Produce cocoa without destroying lands, forests — Lands Minister

By Irene Wirekoaa Osei, ISD || Contributor
Agriculture Produce cocoa without destroying lands, forests — Lands Minister
OCT 4, 2022 LISTEN

The Minister for Lands and Natural Resources, Samuel A. Jinapor has urged cocoa industry stakeholders to take steps to safeguard against the exploitation of Ghana's lands and forests in their efforts to boost cocoa production.

He stated that following the twenty-sixth session of the Conference of Parties (COP26) of the United Nations Framework Convention on climate change, the government was determined to put an end to deforestation and forest degradation caused by the production of these commodities.

The minister said this in his keynote address at the 2nd edition of the Orange Cocoa Day 2022, on the theme “exploring how improved access to land and tree tenure promotes sustainability in the cocoa value chain” in Accra on Monday.

He said as the population grows, competition for land in various sectors such as agriculture, forestry, mining, human settlement, infrastructure development and ecological sites would be inevitable; access to land will be a challenge not only for the agricultural sector but also for the forestry sector.

He added that a balance must be struck between all of these competing land uses without degrading them for current and future generations.

Mr Jinapor emphasized the significance of cocoa to Ghana, saying, "cocoa is not only a cash crop that contributes significantly to our economy in Ghana. It is also a historic commodity that is part of our heritage. With the crop being grown in nine of our country's 16 regions, the lives and livelihoods of many of our countrymen are dependent on the value chain of this commodity."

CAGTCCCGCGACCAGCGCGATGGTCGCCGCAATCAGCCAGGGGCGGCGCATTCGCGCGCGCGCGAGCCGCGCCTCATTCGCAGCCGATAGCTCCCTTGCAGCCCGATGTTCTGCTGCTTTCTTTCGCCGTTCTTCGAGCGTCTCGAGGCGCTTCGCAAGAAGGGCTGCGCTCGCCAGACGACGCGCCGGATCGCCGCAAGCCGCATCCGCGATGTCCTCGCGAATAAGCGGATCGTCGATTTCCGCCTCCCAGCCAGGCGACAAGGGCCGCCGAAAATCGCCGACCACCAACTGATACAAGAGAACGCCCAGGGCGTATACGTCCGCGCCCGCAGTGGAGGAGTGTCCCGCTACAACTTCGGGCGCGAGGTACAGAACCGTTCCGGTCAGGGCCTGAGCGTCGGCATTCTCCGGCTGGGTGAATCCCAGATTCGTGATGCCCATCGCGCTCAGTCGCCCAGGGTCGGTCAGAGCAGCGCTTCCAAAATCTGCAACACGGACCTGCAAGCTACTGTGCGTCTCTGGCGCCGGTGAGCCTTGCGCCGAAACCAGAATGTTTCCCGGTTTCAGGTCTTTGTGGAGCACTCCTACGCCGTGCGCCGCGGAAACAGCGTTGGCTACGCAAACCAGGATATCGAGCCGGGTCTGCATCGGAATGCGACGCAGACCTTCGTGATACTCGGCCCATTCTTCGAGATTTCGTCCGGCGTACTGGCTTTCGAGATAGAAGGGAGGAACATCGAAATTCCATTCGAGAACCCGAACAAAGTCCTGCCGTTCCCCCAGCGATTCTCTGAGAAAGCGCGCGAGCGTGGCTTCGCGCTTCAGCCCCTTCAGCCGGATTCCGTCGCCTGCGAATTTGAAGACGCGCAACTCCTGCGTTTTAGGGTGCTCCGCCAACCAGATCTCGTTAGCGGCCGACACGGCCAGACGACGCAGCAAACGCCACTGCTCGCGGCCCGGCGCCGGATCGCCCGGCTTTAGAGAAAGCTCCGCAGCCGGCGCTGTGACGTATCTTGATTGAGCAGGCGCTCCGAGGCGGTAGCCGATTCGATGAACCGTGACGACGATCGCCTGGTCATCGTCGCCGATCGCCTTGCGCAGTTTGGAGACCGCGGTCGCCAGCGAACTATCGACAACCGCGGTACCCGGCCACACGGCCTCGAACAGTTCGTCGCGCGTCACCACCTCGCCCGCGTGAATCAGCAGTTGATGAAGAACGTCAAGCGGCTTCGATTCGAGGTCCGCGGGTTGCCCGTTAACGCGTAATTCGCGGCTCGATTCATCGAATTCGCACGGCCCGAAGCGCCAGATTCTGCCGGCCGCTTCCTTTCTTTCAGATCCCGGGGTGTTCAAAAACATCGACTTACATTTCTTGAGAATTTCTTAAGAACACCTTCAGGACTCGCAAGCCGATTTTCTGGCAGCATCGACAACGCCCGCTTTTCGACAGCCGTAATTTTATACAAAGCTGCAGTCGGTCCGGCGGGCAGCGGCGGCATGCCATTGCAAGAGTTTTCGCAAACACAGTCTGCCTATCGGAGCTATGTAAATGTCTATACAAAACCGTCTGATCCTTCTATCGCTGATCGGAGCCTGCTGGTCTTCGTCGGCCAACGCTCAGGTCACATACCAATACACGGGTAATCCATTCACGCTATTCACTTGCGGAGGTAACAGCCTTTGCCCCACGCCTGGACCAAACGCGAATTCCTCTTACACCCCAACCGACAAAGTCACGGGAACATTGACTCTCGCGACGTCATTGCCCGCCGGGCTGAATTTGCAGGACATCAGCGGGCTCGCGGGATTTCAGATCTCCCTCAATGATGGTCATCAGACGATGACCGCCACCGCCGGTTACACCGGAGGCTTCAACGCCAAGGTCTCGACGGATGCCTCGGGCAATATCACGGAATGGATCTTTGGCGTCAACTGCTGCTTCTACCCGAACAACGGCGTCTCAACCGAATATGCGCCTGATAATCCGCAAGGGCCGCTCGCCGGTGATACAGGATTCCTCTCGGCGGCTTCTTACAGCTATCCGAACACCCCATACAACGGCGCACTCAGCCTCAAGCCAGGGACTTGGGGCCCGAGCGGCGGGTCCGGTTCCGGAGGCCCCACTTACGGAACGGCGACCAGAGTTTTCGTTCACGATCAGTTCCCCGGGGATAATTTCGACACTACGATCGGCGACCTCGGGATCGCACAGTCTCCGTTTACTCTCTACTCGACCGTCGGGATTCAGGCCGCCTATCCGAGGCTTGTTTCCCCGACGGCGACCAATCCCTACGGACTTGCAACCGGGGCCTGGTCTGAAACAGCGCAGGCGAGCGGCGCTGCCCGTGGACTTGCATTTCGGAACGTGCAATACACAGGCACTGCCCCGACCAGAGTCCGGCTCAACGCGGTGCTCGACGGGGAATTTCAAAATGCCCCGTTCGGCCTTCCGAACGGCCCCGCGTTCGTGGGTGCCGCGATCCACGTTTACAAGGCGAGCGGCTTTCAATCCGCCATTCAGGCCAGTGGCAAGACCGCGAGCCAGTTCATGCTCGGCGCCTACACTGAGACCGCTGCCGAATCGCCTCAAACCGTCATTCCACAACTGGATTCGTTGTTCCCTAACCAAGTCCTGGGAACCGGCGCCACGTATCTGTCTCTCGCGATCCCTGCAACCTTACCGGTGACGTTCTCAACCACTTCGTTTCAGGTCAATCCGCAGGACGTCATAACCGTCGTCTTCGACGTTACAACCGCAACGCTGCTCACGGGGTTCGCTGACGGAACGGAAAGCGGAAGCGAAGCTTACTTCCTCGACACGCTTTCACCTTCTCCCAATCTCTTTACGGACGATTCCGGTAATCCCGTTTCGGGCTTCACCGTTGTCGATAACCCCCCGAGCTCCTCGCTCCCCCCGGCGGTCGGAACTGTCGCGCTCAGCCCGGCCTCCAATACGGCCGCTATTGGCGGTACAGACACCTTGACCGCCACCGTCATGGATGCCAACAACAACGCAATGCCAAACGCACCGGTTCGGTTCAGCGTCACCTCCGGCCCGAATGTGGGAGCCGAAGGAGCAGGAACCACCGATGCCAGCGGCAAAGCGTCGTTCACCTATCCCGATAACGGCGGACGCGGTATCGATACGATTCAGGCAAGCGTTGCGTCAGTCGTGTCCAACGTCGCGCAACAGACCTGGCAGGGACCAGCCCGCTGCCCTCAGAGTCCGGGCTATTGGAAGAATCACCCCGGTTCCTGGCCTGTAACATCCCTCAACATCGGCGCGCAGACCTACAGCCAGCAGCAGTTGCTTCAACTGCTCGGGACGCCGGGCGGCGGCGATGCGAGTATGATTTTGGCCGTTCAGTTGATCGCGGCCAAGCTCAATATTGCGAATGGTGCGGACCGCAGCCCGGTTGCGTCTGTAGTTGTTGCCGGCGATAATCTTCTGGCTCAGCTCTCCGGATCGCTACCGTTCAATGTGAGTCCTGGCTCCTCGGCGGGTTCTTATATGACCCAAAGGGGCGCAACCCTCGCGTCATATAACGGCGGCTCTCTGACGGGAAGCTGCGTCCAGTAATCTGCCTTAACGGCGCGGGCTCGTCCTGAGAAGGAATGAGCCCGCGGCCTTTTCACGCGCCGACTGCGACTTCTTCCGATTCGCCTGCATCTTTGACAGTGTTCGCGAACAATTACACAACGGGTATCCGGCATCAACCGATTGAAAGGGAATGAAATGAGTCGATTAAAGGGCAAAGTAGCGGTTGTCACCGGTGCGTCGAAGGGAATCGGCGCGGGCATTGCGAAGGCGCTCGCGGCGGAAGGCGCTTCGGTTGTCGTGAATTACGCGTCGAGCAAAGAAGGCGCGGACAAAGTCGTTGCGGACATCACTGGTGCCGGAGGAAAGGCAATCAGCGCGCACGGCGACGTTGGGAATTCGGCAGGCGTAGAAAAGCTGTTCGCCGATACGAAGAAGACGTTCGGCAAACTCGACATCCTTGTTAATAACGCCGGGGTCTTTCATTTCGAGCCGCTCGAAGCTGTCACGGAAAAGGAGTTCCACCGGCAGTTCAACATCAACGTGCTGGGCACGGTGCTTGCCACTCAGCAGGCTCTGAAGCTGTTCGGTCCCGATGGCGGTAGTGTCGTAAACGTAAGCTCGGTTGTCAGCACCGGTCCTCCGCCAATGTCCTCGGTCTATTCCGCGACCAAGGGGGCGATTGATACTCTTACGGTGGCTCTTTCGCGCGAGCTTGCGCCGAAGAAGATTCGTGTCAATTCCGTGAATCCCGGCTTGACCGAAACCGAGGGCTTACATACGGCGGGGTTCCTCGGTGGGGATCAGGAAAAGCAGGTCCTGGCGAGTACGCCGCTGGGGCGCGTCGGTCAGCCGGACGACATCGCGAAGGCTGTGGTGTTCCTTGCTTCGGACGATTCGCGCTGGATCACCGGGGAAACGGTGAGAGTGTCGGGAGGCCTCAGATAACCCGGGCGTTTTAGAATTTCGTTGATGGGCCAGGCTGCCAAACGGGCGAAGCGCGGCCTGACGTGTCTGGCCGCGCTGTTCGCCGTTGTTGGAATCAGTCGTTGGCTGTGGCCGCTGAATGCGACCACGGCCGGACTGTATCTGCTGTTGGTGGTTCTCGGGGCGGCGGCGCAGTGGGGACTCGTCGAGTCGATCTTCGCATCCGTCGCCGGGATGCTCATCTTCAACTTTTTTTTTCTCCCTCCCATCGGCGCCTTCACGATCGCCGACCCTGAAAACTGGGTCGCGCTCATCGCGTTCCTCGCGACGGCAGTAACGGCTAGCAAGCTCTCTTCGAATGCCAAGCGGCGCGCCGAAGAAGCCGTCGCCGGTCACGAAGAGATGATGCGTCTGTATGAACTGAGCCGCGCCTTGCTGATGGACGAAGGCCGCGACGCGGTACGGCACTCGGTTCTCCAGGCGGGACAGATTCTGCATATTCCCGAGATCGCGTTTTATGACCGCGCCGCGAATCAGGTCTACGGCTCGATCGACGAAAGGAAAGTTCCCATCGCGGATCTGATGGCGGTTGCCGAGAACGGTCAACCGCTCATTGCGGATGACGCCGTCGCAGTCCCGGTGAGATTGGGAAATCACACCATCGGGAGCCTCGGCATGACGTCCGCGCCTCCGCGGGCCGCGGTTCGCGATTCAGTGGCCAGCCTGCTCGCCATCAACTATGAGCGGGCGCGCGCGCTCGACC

He noted that unlike many of the former British colonies, land in Ghana is mainly owned by stools, skins, clans, families and individuals, with the government controlling only about twenty per cent of lands, acquired from stools and families which makes Land Administration quite complex in the country.

The Minister said because access to land is a major anchor for development, the government in 2020 enacted the Land Act, 2020 (Act 1036) to lay the much-needed foundation required to catapult urgent reforms in land administration in the country.

"The Act harmonises and consolidates land-related laws, and establishes a framework for registering land rights and interests to ensure sustainable land administration and management, as well as an effective and efficient land tenure system," he noted.

Apart from land tenure, the Minister noted that improving tree tenure is also very crucial to the quest of preventing deforestation arising from agricultural practices.